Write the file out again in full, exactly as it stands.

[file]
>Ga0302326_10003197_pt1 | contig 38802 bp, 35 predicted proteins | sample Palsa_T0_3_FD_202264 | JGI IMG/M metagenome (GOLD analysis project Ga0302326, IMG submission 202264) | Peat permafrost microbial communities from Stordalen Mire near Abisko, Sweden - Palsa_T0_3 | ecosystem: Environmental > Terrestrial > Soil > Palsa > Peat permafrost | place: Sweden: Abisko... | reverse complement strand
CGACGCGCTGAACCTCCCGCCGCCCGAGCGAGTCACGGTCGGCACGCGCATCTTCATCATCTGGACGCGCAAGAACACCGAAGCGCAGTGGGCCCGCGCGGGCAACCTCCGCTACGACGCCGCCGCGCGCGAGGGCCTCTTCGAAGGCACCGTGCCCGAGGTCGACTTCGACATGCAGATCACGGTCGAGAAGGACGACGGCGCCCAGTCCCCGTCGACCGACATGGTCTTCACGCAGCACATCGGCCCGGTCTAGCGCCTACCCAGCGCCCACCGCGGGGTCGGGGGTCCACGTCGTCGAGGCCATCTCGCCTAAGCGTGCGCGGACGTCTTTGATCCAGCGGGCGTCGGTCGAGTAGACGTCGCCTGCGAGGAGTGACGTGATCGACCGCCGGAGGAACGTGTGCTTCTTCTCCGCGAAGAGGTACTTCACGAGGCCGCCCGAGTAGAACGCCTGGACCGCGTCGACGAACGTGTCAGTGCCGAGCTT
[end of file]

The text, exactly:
>Ga0302326_10003197_pt1 | contig 38802 bp, 35 predicted proteins | sample Palsa_T0_3_FD_202264 | JGI IMG/M metagenome (GOLD analysis project Ga0302326, IMG submission 202264) | Peat permafrost microbial communities from Stordalen Mire near Abisko, Sweden - Palsa_T0_3 | ecosystem: Environmental > Terrestrial > Soil > Palsa > Peat permafrost | place: Sweden: Abisko... | reverse complement strand
CGACGCGCTGAACCTCCCGCCGCCCGAGCGAGTCACGGTCGGCACGCGCATCTTCATCATCTGGACGCGCAAGAACACCGAAGCGCAGTGGGCCCGCGCGGGCAACCTCCGCTACGACGCCGCCGCGCGCGAGGGCCTCTTCGAAGGCACCGTGCCCGAGGTCGACTTCGACATGCAGATCACGGTCGAGAAGGACGACGGCGCCCAGTCCCCGTCGACCGACATGGTCTTCACGCAGCACATCGGCCCGGTCTAGCGCCTACCCAGCGCCCACCGCGGGGTCGGGGGTCCACGTCGTCGAGGCCATCTCGCCTAAGCGTGCGCGGACGTCTTTGATCCAGCGGGCGTCGGTCGAGTAGACGTCGCCTGCGAGGAGTGACGTGATCGACCGCCGGAGGAACGTGTGCTTCTTCTCCGCGAAGAGGTACTTCACGAGGCCGCCCGAGTAGAACGCCTGGACCGCGTCGACGAACGTGTCAGTGCCGAGCTT